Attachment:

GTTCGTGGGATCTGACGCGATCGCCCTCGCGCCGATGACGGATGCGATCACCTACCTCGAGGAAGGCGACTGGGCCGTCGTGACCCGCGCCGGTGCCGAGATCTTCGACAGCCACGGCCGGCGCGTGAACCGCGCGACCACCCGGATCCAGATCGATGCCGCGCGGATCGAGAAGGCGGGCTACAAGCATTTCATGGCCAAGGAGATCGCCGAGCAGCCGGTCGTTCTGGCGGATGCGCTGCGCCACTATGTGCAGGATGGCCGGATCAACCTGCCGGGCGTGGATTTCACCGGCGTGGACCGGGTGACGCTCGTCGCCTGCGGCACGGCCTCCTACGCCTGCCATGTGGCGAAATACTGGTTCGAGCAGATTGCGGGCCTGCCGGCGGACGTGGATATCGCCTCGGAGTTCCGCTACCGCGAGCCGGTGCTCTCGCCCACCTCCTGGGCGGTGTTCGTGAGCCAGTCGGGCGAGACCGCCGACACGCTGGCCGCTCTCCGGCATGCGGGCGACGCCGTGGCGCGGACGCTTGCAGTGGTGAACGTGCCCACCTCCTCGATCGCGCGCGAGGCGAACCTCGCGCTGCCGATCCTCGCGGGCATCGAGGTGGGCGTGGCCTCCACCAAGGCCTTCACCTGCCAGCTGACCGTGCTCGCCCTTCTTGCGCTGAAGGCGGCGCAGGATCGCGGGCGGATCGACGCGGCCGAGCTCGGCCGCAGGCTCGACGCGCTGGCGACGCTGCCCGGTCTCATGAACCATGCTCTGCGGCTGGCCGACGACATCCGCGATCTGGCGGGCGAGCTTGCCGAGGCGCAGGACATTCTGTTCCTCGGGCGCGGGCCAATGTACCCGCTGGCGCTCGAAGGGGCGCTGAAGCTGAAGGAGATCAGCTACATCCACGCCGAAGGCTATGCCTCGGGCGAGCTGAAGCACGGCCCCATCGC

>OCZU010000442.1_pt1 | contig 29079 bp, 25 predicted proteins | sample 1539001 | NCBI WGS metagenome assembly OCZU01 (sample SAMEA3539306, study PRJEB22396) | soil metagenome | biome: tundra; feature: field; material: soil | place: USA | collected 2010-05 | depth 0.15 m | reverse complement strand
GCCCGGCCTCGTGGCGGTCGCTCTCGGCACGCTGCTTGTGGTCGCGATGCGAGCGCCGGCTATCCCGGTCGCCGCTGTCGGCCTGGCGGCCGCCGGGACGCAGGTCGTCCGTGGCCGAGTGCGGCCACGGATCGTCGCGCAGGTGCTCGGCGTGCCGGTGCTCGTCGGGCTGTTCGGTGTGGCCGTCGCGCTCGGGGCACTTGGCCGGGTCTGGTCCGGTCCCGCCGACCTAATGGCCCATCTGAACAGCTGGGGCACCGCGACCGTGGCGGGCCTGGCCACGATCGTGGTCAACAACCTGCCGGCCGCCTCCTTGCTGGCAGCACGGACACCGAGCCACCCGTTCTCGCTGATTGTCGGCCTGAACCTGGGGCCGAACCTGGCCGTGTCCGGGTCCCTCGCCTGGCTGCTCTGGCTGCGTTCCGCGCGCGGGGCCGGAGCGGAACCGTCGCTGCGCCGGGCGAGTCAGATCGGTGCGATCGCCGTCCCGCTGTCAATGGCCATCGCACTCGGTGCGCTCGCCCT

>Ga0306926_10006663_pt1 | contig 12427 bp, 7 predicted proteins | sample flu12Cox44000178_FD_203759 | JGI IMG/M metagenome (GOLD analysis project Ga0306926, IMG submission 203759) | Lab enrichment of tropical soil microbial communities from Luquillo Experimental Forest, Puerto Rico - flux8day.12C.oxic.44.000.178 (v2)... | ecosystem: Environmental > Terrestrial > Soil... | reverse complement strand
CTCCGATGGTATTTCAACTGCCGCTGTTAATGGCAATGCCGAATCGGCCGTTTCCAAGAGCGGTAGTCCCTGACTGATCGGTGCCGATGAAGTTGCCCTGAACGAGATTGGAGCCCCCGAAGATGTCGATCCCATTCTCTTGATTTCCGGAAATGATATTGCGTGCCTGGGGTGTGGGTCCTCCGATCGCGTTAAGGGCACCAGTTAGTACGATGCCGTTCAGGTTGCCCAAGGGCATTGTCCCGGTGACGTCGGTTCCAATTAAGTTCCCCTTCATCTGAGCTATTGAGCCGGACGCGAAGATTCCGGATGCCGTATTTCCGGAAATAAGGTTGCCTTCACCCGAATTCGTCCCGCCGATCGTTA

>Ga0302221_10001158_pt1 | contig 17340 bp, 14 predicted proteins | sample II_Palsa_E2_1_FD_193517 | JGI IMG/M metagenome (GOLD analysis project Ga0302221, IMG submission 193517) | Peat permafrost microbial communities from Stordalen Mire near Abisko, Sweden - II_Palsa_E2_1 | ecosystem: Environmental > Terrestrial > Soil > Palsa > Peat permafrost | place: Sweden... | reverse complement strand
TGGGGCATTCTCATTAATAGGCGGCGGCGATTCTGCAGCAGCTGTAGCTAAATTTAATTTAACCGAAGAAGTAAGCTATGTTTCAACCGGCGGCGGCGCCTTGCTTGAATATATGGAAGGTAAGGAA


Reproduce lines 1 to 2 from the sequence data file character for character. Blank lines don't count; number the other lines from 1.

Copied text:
GTTCGTGGGATCTGACGCGATCGCCCTCGCGCCGATGACGGATGCGATCACCTACCTCGAGGAAGGCGACTGGGCCGTCGTGACCCGCGCCGGTGCCGAGATCTTCGACAGCCACGGCCGGCGCGTGAACCGCGCGACCACCCGGATCCAGATCGATGCCGCGCGGATCGAGAAGGCGGGCTACAAGCATTTCATGGCCAAGGAGATCGCCGAGCAGCCGGTCGTTCTGGCGGATGCGCTGCGCCACTATGTGCAGGATGGCCGGATCAACCTGCCGGGCGTGGATTTCACCGGCGTGGACCGGGTGACGCTCGTCGCCTGCGGCACGGCCTCCTACGCCTGCCATGTGGCGAAATACTGGTTCGAGCAGATTGCGGGCCTGCCGGCGGACGTGGATATCGCCTCGGAGTTCCGCTACCGCGAGCCGGTGCTCTCGCCCACCTCCTGGGCGGTGTTCGTGAGCCAGTCGGGCGAGACCGCCGACACGCTGGCCGCTCTCCGGCATGCGGGCGACGCCGTGGCGCGGACGCTTGCAGTGGTGAACGTGCCCACCTCCTCGATCGCGCGCGAGGCGAACCTCGCGCTGCCGATCCTCGCGGGCATCGAGGTGGGCGTGGCCTCCACCAAGGCCTTCACCTGCCAGCTGACCGTGCTCGCCCTTCTTGCGCTGAAGGCGGCGCAGGATCGCGGGCGGATCGACGCGGCCGAGCTCGGCCGCAGGCTCGACGCGCTGGCGACGCTGCCCGGTCTCATGAACCATGCTCTGCGGCTGGCCGACGACATCCGCGATCTGGCGGGCGAGCTTGCCGAGGCGCAGGACATTCTGTTCCTCGGGCGCGGGCCAATGTACCCGCTGGCGCTCGAAGGGGCGCTGAAGCTGAAGGAGATCAGCTACATCCACGCCGAAGGCTATGCCTCGGGCGAGCTGAAGCACGGCCCCATCGC

>OCZU010000442.1_pt1 | contig 29079 bp, 25 predicted proteins | sample 1539001 | NCBI WGS metagenome assembly OCZU01 (sample SAMEA3539306, study PRJEB22396) | soil metagenome | biome: tundra; feature: field; material: soil | place: USA | collected 2010-05 | depth 0.15 m | reverse complement strand